This piece appears in the “Breaking the Silence: Queer Self, Life, and Love in Northeast Ohio” anthology. “Breaking the Silence” is a part of Literary Cleveland’s Amplify Projects series, d
esigned to empower, uplift, and celebrate our many stories and place power into the hands of people and communities, giving them the platform to tell their own stories on their own terms.
When my friends and I meet
in the park in our own version
of Sunday Best, painting
ourselves into Seurat,
it is not just for quality time,
it is liberation – celebration.
We are telling the earth and the air
that we are our entire selves
and the world is better for it.
Did you know that there could be
12,000 of us in Greater Cleveland?
That’s enough for rallies,
that’s enough for parades,
that’s enough for community.
The only reason I look at other people’s
transition timelines is to see how the
brightness fills up their eyes more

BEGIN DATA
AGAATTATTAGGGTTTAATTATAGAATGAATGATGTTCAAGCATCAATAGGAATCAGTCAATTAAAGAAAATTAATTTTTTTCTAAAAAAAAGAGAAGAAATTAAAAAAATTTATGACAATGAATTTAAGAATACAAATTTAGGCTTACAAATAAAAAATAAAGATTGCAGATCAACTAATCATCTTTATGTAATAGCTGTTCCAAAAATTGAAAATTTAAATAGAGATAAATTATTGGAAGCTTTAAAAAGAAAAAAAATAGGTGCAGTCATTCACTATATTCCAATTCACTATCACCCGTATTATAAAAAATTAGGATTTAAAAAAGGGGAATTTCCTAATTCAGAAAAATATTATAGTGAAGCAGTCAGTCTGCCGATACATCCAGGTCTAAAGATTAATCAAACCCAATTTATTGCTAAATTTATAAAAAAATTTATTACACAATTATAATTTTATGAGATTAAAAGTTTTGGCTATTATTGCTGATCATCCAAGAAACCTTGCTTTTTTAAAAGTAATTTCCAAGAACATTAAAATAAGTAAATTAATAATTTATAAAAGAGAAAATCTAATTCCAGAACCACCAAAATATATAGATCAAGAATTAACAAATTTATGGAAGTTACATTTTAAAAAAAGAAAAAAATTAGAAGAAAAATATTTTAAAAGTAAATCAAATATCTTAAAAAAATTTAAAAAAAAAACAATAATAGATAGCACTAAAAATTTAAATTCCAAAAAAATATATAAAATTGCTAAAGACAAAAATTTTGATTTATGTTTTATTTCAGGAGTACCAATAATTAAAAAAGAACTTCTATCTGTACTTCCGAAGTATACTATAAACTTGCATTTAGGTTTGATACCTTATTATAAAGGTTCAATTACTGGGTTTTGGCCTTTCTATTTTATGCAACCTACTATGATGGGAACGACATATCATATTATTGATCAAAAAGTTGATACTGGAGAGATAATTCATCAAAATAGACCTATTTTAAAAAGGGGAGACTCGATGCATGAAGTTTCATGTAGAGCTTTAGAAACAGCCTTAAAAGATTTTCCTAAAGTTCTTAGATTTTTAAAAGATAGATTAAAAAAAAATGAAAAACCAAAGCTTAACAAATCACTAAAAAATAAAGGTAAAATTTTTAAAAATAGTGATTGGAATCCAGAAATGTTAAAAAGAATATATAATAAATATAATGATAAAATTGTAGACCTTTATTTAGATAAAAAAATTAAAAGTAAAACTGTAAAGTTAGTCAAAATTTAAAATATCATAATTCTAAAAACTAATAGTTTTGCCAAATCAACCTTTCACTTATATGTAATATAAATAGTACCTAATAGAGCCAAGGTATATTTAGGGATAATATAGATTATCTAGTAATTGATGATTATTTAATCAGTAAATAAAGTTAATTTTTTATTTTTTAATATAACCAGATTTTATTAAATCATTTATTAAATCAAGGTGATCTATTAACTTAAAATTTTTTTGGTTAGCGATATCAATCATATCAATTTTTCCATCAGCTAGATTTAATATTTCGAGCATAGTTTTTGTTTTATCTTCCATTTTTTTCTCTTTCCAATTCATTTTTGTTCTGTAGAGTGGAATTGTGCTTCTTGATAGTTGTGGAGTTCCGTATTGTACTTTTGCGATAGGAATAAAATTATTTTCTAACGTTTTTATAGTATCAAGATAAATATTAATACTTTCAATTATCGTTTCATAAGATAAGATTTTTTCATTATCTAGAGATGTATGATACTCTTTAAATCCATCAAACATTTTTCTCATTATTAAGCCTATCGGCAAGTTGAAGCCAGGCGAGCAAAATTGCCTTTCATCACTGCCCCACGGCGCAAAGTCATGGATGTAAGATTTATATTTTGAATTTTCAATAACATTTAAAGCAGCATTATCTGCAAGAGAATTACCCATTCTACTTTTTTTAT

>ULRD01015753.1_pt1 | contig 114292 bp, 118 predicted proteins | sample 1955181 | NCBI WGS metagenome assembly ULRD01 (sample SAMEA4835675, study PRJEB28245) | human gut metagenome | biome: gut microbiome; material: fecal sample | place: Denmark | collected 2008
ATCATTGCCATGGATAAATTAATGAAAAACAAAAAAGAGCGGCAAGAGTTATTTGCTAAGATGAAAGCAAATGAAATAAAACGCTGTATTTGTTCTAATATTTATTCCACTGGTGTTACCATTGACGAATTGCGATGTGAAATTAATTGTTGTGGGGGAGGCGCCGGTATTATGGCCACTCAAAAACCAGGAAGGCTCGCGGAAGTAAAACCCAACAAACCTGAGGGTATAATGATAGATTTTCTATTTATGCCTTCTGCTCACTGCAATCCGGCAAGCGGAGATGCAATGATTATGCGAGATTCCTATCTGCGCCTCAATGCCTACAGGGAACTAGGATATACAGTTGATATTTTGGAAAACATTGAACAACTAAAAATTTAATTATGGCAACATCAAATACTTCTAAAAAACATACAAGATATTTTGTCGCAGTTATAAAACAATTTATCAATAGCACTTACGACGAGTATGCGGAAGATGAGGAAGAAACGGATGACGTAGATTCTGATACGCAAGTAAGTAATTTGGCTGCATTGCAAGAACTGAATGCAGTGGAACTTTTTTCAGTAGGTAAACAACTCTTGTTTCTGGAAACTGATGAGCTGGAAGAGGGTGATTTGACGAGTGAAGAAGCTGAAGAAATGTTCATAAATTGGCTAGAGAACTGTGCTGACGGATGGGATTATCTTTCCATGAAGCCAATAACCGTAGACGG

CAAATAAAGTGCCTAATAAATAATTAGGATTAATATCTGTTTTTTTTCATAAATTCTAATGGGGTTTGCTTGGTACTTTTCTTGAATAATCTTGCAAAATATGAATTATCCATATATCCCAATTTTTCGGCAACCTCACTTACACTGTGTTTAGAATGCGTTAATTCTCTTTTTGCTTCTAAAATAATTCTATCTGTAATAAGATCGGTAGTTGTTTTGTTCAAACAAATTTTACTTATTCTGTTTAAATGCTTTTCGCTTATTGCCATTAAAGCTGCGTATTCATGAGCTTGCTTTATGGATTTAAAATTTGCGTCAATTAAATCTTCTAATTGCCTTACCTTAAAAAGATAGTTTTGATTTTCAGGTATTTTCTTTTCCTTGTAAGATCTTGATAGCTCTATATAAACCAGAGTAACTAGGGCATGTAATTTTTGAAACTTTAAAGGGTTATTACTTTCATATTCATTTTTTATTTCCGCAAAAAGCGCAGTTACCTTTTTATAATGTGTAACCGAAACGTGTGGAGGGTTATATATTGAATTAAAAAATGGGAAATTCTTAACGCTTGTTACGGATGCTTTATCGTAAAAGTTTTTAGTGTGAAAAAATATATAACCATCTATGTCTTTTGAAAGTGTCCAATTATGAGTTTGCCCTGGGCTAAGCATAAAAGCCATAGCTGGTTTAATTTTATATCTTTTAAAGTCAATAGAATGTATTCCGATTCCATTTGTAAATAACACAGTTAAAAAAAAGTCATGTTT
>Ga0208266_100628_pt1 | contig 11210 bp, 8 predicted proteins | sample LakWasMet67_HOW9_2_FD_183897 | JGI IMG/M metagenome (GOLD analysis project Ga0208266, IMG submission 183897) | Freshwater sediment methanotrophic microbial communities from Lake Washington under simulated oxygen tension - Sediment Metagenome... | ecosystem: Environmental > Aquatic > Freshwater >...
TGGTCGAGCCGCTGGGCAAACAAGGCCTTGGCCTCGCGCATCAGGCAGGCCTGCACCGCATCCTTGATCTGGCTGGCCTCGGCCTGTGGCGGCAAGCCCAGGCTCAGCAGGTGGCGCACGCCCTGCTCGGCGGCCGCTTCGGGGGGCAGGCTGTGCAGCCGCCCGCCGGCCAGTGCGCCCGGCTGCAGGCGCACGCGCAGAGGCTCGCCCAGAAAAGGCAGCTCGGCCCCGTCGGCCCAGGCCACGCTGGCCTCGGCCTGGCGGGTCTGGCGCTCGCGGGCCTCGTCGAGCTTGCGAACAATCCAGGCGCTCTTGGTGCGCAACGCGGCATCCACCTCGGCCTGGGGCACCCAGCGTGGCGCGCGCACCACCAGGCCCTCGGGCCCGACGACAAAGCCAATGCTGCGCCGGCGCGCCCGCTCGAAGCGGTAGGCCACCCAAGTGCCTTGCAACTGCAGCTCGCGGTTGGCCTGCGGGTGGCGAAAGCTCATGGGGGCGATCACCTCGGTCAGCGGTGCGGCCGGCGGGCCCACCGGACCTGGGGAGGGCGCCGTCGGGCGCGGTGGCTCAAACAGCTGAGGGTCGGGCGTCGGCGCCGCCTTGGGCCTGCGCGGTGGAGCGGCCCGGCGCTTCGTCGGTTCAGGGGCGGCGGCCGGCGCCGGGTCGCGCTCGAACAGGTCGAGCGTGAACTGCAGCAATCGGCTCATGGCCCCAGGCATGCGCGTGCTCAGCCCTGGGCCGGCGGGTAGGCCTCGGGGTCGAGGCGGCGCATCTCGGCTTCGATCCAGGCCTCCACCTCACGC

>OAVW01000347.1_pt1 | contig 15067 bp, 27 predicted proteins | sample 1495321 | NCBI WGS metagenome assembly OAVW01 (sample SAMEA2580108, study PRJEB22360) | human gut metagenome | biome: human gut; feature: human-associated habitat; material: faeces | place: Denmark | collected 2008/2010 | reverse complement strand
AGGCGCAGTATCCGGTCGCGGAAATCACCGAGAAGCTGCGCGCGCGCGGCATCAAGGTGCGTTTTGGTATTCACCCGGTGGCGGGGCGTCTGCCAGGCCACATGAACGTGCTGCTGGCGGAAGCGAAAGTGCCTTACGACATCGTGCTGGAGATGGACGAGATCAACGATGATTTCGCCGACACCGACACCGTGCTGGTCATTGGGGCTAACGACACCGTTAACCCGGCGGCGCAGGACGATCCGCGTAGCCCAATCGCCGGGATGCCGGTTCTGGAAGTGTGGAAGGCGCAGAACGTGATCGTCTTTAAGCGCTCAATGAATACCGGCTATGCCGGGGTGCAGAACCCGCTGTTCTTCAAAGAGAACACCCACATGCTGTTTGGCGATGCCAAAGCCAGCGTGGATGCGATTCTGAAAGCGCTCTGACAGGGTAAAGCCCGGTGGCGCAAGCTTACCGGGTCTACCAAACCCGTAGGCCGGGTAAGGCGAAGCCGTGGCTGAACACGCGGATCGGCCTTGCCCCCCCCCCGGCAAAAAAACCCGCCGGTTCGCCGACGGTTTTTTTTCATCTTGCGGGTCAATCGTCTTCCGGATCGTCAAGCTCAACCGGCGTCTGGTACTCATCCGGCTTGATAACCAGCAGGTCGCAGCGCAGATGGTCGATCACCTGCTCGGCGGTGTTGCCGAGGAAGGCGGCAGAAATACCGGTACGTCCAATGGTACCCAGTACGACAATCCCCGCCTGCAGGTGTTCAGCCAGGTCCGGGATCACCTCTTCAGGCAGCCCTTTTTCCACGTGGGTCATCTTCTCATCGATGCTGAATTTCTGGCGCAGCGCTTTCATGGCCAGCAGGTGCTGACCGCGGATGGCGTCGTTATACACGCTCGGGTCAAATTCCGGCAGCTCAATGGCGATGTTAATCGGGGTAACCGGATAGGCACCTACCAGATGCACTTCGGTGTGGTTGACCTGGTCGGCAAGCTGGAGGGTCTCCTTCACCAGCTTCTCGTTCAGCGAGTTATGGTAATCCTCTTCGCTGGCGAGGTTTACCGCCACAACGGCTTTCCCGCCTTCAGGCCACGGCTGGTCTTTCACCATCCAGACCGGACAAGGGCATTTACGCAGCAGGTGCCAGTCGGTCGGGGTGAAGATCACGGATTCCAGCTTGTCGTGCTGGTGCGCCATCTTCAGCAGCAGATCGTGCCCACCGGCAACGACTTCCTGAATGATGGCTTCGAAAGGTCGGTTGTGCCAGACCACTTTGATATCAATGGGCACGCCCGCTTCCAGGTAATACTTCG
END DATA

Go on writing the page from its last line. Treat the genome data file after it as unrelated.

and more in each photo,
despite everything that is thrown,
thrusted, fired at us.
Even when I look into my own tired eyes,
I can still see that same brightness
that was never there before I became
myself. It’s like I can see life
in full color for the first time.
Every queer picnic is its own victory,
worthy of being written down
in each of our personal history books.
The littlest things have become the boldest.
We intend to laugh, and eat,
and drink the dew off the cool, shaded grass.
It’s my hope that someone
who isn’t out yet will see us –
maybe it will be you.
And you will smile to yourself
and feel safe, if only for a second.
Trauma has never made me stronger,
But my friends have, every week,
and I need you to know that,
and I need you to see
that there is always an empty seat
at our table
Dana Kiefer is a 27 year-old non-binary trans woman and poet who has lived in and around Cleveland her whole life. She studied poetry and English literature locally at Case Western Reserve University. She often thinks about the perplexing nature of identity. Her poems often tackle themes of mental health, the self, and queer life in a Rust Belt city.
Pre-pandemic, Dana could usually be found at The Side Quest trying new drinks, knitting, and performing at Let It Out. After the pandemic, she would like to visit all the best record shops and restaurants on the west side with her loved ones. Dana is extremely thankful for all her friends in the community who have built her confidence and kept her moving forward.